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25 years ago, Mary Reilly was released, a film based on the novel by Valerie Martin – an adaptation of Robert Louis Stevenson’s Dr. Jekyll and Mr. Hyde.

Unfortunately however, it would receive a scathing response from both critics alike, despite its star pulling power from its leads Julia Roberts and John Malkovich. It would also see the reteaming of Malkovich with Glenn Close and director Stephen Frears, who worked together on the highly successful Dangerous Liasons.
Many critics claim that they were struck down with boredom and there were rumours abound that both Roberts and Malkovich were estranged on set.

What may have not helped matters was that only a few years earlier Francis Ford Coppola directed his take on another Gothic classic, Bram Stoker’s Dracula and Kenneth Brannagh also directed Mary Shelley’s Frankenstein, both semi faithful to their respective texts, so some audiences may have expected some of the same, despite Mary Reilly being a very different kind of story.

So, did these initial thoughts hold merit or were the audience at the time misguided by their misguided expectations?

On face value, the pace is indeed slow and meandering, which instinctively would turn people astray, especially if they were hoping for some high tempo, doom and gloom affair that would represent the Gothic era.

This is a tale with a different bent though, where the subject matter is told by an observer (the titular Mary Reilly) as opposed to the first person narrative that is usually associated with the story as told by Dr. Jekyll.

There were slings and arrows cast at the questionable choice of Julia Roberts in the lead role, playing Mary. an Irish lass, who has only known humanities suffering in life, brought up impoverished and neglected, forced to earn a living as a maid-in-waiting. Her mental scars make her the perfect subject for Dr. Jekyll’s own fascination into the dark psyche of the mind.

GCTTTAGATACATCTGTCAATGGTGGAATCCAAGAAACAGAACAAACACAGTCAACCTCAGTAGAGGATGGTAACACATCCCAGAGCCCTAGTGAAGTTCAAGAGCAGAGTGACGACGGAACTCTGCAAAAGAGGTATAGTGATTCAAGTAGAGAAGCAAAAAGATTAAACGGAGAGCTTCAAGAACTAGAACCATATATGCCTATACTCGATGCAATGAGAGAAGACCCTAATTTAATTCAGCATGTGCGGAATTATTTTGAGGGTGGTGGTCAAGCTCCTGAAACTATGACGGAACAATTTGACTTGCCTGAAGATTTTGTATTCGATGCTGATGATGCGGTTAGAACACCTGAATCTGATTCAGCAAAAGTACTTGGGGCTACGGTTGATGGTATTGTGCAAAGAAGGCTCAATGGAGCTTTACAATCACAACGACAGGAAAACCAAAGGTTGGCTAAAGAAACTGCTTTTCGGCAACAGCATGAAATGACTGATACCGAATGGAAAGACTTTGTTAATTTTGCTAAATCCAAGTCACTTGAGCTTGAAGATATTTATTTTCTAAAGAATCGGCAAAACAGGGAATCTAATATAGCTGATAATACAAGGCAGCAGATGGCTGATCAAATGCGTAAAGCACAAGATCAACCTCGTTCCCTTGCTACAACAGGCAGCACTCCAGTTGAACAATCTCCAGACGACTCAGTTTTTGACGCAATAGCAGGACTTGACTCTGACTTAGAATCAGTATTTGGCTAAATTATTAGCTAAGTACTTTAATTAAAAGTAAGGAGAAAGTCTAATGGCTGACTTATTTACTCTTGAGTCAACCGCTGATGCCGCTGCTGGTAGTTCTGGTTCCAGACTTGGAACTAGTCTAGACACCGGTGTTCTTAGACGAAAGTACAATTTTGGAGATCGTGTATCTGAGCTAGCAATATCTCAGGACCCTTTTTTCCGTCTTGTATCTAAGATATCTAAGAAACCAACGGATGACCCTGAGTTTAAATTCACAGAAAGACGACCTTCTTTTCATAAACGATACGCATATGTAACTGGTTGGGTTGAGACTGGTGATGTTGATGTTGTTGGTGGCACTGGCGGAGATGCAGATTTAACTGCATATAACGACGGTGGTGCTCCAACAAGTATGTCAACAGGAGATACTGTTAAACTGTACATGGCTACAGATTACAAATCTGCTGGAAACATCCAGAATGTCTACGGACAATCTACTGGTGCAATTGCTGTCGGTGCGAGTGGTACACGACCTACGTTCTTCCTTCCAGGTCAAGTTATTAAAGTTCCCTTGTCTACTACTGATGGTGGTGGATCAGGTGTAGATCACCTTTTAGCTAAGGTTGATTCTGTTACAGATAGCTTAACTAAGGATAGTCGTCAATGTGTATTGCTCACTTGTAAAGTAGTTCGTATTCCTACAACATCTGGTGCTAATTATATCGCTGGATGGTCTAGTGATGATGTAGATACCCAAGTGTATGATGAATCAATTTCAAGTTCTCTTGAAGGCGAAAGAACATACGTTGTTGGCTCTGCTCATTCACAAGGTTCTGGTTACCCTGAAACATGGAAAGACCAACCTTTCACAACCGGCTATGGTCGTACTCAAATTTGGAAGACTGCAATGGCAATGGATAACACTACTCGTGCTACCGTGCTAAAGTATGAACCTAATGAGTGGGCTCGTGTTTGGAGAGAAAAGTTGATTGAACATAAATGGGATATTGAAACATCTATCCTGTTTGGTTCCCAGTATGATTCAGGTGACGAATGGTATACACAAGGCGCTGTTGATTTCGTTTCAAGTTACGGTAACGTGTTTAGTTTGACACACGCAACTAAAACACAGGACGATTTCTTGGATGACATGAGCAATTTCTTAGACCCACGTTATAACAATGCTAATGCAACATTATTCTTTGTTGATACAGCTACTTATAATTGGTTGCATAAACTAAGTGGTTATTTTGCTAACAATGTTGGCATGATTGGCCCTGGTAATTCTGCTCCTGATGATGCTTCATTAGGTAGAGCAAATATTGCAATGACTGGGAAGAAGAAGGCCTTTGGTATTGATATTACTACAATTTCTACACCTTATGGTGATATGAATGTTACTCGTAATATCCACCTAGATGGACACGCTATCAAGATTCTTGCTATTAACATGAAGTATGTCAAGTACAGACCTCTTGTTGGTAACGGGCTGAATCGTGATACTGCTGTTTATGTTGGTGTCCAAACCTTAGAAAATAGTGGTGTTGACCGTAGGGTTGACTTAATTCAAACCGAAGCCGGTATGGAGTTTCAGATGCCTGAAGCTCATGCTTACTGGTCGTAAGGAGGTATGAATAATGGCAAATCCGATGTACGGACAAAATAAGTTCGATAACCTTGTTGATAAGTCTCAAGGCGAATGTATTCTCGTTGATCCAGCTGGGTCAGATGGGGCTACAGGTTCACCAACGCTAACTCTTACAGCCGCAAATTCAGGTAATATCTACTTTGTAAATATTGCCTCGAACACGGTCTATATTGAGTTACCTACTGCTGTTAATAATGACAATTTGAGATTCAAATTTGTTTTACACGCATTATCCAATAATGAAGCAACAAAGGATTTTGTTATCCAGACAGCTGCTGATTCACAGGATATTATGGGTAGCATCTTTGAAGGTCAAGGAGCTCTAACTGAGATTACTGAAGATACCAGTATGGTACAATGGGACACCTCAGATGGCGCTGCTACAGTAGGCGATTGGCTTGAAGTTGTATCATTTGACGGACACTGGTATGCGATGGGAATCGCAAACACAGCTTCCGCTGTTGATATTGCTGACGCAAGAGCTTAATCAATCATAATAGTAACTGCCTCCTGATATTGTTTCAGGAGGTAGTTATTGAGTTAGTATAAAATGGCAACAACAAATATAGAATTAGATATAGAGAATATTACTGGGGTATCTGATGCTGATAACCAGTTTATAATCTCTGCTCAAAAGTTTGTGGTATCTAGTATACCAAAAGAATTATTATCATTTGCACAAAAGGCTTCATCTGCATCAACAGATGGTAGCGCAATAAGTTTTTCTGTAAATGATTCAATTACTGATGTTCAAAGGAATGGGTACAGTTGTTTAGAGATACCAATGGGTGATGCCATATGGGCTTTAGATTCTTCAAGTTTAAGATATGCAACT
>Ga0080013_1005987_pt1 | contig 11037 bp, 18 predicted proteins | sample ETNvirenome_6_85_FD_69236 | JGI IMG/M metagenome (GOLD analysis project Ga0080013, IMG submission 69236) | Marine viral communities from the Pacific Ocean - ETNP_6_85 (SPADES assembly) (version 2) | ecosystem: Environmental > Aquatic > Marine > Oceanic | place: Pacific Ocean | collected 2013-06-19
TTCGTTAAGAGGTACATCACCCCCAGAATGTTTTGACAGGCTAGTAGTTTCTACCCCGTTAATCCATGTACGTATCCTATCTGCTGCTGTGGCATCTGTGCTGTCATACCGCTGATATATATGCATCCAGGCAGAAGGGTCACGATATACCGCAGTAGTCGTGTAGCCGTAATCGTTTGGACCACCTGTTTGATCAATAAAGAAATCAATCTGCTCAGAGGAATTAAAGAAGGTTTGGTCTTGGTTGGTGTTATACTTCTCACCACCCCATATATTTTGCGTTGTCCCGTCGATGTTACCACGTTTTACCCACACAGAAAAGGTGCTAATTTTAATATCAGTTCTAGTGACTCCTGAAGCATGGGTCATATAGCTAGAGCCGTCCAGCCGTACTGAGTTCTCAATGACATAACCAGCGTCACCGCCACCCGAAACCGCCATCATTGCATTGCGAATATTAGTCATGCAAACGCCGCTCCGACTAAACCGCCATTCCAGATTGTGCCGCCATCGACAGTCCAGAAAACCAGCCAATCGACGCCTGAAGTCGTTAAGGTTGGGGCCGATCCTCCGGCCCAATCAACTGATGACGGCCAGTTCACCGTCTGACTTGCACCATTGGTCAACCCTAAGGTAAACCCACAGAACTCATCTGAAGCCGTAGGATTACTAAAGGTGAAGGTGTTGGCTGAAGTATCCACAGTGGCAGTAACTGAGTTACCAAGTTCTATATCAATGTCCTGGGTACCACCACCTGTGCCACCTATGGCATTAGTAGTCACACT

In some ways I can understand the ferocity of the audience’s convictions, when surely someone who could pull off a decent accent and a more believable reflection of someone who was brought up from poor stock. Roberts never quite conveys this to the audience, but to be nominated for the Razzie Awards for Worst Actress seems a bit harsh as there are some genuine moments that you can feel the pain etched on her face.

Malkovich seems content to play what some feel is a monotonous performance, but personally I like his subtle changes and inflections in his delivery and none-more-so than when he brings the ghastly Mr Hyde to the fore. Along with it the darkest side of humanity into a world that would be shocked by his demeanour.

Glenn Close’s role too as the Mrs Farraday, a madam of notorious whorehouse, who also harbours the secret comings and goings of Mr. Hyde’s curious pleasures are simply wonderful, proving that she always adds strength and worth to her performances. It’s a shame then, that she is underused in this instance as it would have been fascinating to see her bring that weight into the fold more often.

Lastly, comes the hand and vision of Director Stephen Frears, who also found himself at the mercy of a Razzy Award nomination. Again, I argue if this is merited. Perhaps I should confess here how much I really adore Frears early works, My Beautiful Launderette, Prick Up Your Ears, Dangerous Liasons, and The Grifters. And when you cast your eye against some of his latter work, admittedly Mary Reilly pales in comparison, but deep in its heart is a film that deserves second viewing.
If you can subject yourself to the laborious way the tale is told and sure, that dodgy accent, there is a beating and pained heart, driving the core theme of horror, which at first turns you away, but slowly the lure of the human behind the beast shines through. One that those who have damaged or been damaged can truly understand. These kindred people, united with a common trauma provide a fascinating subject. Frears may fall short on occasion with his delivery, but the journey still intrigues.

  • Saul Muerte